Archaeology at the University of Warsaw is celebrating its round 100 (!) birthday this year! We would like to invite you to join us in celebrating our anniversary, starting with an exhibition devoted to the professor with whom that history began.
Erazm Majewski (1858-1922), a chemist and pharmacist by education, industrialist and businessman by profession, was self-taught in the field of archaeology. With his own resources and personal enthusiasm, he gained knowledge of the history of the past, and at the beginning of the 20th century he was honoured with the title of Professor at one of the oldest Polish universities.
We invite you to join us in celebrating the jubilee anniversary of our discipline!
Address: 00-927 Warsaw, Krakowskie Przedmieście st. 26/28, Szkoła Główna, phon. 55 22 815, pok. 3.15, ul. Krakowskie Przedmieście 32, Pałac Tyszkiewiczów-Potockich, phon. 55 21 523, room B14.
Head of department:
prof. Jerzy Miziołek
‘Let us return to the classics and a veritable renaissance of form and content will ensue.’ These words of a 19th-century thinker could be used as the motto to best describe the Department’s modus operandi; its main aim is to explore all manifestations of the reception of Greek and Roman art—from the late Antique period to the beginning of the 21st century. Being the outcome of a fascination with archaeology and antiquarian studies, they are ubiquitous in the visual culture of subsequent periods: the Renaissance, the Enlightenment and the classicism of recent centuries. Detailed studies of the history of classical archaeology and thousands of monuments—both Polish and foreign—from a realm which lies somewhere between archaeology and art history, await in-depth studies and interdisciplinary exploration.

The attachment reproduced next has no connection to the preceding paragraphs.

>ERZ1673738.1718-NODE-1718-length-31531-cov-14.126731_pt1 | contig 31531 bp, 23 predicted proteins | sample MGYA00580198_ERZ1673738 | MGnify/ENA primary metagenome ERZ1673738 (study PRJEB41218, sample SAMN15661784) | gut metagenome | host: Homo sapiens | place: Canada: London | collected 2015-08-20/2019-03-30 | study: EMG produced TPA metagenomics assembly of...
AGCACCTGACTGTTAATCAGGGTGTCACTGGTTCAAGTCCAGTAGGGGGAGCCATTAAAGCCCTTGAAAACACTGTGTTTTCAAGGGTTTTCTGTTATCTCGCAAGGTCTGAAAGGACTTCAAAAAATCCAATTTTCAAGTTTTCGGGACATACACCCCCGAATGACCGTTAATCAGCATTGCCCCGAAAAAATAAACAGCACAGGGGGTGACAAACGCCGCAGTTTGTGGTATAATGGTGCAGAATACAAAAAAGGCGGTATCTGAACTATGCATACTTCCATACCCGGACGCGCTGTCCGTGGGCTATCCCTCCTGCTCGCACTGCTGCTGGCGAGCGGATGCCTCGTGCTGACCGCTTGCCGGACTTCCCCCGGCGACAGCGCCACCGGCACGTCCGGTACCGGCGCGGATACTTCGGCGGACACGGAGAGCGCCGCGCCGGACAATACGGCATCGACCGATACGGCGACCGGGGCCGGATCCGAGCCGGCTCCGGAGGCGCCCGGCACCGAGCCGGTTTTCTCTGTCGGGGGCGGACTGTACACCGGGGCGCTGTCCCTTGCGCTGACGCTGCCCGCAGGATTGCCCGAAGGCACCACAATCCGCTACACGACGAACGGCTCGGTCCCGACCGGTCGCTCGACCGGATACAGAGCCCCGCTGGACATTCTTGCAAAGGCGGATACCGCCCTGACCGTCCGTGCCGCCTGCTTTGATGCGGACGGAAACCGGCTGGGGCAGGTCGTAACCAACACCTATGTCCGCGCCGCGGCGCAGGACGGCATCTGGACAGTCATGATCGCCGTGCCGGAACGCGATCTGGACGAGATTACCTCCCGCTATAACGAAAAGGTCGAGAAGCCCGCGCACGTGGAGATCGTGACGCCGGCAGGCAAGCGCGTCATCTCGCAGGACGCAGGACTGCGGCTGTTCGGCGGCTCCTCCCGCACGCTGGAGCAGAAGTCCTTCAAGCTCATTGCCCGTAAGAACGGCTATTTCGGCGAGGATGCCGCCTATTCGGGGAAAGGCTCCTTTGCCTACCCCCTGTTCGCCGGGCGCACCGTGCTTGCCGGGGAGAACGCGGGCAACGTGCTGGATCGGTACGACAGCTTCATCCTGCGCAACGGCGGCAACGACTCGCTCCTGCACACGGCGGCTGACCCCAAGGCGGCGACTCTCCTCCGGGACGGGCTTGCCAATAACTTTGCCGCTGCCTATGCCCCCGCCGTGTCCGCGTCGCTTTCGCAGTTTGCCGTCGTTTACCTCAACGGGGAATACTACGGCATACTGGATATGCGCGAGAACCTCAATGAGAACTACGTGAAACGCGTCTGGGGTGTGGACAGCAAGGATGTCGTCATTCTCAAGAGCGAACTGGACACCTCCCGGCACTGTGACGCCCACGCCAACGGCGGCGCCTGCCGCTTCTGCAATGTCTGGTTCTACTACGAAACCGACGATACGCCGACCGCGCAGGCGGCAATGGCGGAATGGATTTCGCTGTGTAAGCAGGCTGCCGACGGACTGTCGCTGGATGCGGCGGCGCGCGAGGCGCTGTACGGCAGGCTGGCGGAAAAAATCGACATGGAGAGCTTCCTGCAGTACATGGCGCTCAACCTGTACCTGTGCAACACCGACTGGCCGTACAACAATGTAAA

Rome and Warsaw: reception of the Antique and artistic education during the Enlightenment period (NPRH2/H11/81/2013)
Reconstruction and display of fragments of the Vasa residences found in the bed of the Vistula river. Regaining national heritage while undertaking interdisciplinary research of the river bed (NPRH/11H 13 0031 82/2015)
Archaeological research: campus of the University of Warsaw
Archaeological research: 517 km of the Vistula River
Archaeological investigation in Italy (Locri, Volterra), in preparation